In 2021 there were 13,384 people killed in crashes involving alcohol-impaired drivers (defined as drivers or motorcycle riders with BACs of .08 g/dL or higher). This was an increase of 14.2% from the 11,718 fatalities in 2020 (National Center for Statistics and Analysis, 2023a). Fatalities in crashes involving alcohol-impaired drivers continue to represent almost one-third (31%) of the total motor vehicle fatalities in the United States. NHTSA’s most recent State Alcohol-Impaired-Driving Estimates Traffic Safety Facts (NCSA, 2023c) contains additional national and State statistics pertaining to crashes involving alcohol.
Alcohol-impaired driving dropped steadily from the early 1980s to the mid-1990s. A study showed much of this decrease could be attributed to alcohol-related legislation (e.g., .08 BAC), administrative license revocation, and minimum drinking age laws) and to demographic trends (e.g., the aging of the population and the increased proportion of female drivers) (Dang, 2008). However, during this period there also was substantial public attention to the issue of alcohol-impaired driving, including the growth of grassroots organizations such as Mothers Against Drunk Driving and Remove Intoxicated Drivers, increased Federal programs and funding, State task forces, and increased enforcement and intensive publicity, all which combined to address this critical traffic safety problem.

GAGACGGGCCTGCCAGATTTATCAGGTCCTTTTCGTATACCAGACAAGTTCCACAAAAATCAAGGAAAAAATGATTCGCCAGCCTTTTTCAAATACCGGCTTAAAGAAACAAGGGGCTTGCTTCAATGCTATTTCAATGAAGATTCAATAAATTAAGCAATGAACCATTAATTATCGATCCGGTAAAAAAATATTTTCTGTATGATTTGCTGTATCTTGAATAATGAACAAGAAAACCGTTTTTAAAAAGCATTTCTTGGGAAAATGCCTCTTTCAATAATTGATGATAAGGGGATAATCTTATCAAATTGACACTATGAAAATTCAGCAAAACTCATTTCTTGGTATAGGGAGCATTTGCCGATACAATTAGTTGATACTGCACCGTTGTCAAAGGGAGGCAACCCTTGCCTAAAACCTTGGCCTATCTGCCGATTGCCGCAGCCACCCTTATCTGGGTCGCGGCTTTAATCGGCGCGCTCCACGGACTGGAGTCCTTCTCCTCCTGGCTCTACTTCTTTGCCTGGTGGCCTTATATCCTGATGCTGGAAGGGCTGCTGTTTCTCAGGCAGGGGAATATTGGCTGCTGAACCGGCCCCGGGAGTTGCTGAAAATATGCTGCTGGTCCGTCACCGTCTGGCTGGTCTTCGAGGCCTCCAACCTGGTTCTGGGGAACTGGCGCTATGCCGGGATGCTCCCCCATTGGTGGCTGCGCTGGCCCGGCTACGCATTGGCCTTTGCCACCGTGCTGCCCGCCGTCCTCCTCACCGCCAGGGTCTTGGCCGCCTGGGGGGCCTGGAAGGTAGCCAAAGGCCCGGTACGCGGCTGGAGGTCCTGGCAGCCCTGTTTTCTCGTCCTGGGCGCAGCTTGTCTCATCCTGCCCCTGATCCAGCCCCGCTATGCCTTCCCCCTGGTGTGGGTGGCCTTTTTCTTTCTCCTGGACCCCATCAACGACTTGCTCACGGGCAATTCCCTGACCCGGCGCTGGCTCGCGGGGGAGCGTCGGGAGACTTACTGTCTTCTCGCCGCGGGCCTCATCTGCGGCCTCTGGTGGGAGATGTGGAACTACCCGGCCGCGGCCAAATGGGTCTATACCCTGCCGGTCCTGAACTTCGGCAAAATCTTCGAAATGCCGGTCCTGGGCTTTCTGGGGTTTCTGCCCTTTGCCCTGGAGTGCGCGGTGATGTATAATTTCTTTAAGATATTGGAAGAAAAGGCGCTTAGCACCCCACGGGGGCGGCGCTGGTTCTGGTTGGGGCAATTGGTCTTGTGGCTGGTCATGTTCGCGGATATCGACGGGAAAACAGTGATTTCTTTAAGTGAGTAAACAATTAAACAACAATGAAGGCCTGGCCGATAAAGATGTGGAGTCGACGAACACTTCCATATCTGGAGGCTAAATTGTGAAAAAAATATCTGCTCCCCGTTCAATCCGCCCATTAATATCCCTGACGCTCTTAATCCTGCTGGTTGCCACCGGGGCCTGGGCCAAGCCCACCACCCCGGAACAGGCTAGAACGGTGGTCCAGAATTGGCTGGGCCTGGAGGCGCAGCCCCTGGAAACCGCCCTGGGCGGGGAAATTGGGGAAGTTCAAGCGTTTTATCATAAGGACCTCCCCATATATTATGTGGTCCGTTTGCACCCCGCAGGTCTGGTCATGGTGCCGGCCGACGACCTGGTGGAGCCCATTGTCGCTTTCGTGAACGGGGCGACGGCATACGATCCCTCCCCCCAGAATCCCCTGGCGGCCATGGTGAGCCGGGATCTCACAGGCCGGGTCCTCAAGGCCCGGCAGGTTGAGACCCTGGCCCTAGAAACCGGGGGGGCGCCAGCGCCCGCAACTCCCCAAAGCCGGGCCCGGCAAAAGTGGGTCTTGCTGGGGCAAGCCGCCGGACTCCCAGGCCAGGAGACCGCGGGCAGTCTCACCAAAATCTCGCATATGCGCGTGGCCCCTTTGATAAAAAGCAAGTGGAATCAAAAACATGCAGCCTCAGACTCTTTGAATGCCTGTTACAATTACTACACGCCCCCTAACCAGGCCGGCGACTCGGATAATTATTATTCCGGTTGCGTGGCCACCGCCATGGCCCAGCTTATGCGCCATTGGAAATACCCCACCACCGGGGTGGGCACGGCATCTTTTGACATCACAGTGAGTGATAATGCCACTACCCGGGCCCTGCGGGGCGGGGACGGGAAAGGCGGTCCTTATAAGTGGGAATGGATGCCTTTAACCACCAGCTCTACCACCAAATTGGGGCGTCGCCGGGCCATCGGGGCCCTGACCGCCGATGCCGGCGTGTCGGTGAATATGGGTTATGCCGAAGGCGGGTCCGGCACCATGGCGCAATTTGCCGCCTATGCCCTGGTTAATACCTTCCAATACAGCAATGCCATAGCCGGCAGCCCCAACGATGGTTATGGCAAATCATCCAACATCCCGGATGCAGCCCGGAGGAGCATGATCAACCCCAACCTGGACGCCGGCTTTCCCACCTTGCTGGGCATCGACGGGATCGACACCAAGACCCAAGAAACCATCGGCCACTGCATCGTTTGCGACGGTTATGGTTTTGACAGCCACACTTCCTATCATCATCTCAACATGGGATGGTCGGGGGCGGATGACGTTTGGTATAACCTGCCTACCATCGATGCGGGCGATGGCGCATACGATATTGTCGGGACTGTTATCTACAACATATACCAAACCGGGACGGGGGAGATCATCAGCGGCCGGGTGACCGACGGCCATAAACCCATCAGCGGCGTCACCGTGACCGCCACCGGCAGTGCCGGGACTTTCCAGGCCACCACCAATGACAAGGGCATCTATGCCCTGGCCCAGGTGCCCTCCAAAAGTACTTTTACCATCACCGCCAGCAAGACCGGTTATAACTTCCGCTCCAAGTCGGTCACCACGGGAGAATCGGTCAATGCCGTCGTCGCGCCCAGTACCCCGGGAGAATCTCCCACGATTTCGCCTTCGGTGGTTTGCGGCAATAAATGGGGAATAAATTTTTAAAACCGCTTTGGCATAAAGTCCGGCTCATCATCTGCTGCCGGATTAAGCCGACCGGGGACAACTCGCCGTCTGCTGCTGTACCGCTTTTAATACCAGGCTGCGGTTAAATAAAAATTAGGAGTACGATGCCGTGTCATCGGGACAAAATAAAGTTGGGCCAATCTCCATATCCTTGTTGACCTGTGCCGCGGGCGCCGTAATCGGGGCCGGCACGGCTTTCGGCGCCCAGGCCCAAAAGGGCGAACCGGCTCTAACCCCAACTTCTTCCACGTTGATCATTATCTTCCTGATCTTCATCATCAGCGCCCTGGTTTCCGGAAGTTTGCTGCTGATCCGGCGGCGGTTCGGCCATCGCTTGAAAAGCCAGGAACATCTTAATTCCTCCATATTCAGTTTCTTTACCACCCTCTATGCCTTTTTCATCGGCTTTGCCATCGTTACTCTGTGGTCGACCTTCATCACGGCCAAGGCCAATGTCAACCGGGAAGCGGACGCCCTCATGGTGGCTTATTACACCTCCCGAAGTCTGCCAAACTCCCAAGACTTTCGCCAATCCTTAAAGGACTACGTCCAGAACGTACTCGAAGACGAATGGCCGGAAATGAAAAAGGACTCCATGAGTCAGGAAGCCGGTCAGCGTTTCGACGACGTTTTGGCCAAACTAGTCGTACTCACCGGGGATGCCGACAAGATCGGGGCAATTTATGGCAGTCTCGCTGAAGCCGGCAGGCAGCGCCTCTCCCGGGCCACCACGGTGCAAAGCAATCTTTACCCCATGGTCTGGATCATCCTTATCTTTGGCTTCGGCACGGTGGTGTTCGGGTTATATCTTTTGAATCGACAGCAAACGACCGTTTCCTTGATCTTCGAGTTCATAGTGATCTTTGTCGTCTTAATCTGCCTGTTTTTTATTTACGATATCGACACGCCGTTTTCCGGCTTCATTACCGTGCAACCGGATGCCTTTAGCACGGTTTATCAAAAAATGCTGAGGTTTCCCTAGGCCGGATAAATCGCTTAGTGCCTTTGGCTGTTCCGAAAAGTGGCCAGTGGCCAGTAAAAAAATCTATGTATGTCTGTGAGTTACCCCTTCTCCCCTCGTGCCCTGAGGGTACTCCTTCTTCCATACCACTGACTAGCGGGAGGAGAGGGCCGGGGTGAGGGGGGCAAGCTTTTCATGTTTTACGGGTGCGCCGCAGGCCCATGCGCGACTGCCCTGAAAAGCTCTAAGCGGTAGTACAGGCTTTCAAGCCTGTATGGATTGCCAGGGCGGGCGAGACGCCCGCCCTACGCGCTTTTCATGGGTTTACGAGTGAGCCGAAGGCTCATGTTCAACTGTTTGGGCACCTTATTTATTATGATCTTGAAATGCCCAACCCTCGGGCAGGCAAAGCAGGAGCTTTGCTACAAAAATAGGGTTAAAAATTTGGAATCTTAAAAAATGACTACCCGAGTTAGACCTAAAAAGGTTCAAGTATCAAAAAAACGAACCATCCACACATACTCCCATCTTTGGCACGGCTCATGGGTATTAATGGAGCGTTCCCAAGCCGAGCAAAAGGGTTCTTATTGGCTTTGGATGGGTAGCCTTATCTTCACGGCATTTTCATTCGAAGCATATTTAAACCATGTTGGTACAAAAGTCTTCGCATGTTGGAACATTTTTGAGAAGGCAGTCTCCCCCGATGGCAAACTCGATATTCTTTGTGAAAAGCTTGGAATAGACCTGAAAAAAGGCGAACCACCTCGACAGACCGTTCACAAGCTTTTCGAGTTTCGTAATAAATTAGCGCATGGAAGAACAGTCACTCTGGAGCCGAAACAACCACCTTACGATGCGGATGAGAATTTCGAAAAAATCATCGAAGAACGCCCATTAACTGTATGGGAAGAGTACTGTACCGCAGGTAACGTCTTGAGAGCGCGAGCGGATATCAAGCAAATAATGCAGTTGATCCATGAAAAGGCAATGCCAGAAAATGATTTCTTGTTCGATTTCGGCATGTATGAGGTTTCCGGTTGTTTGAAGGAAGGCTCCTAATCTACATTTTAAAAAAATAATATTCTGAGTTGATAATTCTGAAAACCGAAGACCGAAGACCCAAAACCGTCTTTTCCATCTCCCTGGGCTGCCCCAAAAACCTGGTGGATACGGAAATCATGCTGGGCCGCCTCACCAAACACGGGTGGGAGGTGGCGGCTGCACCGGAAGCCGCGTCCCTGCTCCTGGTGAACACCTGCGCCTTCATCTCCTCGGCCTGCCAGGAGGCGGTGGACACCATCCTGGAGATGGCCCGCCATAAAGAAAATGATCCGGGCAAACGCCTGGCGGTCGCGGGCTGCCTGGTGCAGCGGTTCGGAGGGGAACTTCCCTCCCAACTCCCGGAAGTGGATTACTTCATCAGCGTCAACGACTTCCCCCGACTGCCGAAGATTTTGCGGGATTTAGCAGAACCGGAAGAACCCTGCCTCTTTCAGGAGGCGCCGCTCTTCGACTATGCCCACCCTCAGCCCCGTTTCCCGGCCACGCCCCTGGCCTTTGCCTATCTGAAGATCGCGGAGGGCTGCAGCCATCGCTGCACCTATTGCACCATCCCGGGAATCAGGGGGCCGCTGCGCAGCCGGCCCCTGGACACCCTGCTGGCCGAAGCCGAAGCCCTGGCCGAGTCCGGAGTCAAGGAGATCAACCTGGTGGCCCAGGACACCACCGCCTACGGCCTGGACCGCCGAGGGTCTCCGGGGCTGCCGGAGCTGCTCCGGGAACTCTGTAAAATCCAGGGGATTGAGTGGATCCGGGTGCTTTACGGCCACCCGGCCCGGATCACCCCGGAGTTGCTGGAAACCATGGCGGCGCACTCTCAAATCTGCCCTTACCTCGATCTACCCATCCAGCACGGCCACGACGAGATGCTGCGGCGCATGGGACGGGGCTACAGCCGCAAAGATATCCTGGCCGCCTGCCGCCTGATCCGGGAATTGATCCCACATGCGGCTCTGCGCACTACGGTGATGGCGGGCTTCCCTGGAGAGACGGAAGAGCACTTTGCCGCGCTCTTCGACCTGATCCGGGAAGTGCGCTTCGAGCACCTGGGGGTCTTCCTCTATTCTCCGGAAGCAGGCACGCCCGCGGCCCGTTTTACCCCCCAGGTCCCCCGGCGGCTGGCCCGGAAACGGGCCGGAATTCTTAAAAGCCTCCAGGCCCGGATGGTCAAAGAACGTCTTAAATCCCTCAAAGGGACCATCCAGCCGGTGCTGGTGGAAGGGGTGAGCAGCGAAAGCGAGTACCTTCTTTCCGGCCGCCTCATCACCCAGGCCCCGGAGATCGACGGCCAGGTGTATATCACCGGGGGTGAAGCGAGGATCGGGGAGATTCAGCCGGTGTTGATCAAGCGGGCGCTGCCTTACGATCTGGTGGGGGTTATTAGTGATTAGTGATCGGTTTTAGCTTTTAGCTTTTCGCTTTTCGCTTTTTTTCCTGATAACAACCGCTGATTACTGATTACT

As shown in the figure below, alcohol-impaired-driving fatalities decreased 53% from 1982 to 2011. However, fatalities increased 36% from 2011 to 2021, due in part to a noticeable rise in alcohol-impaired-driving fatalities during 2020 and 2021 and the COVID-19 pandemic.
U.S. Alcohol-Impaired Driving Fatalities
As shown in the next chart, the rate of alcohol-impaired-driving fatalities, based on VMT, has declined noticeably over the last 3 decades. However, the percentages of fatalities in the United States that involve alcohol-impaired driving has decreased only slightly during this time.
Percentages of U.S. Driving Fatalities Who Were Alcohol-Impaired and Alcohol-Impaired Fatality Rate by VMT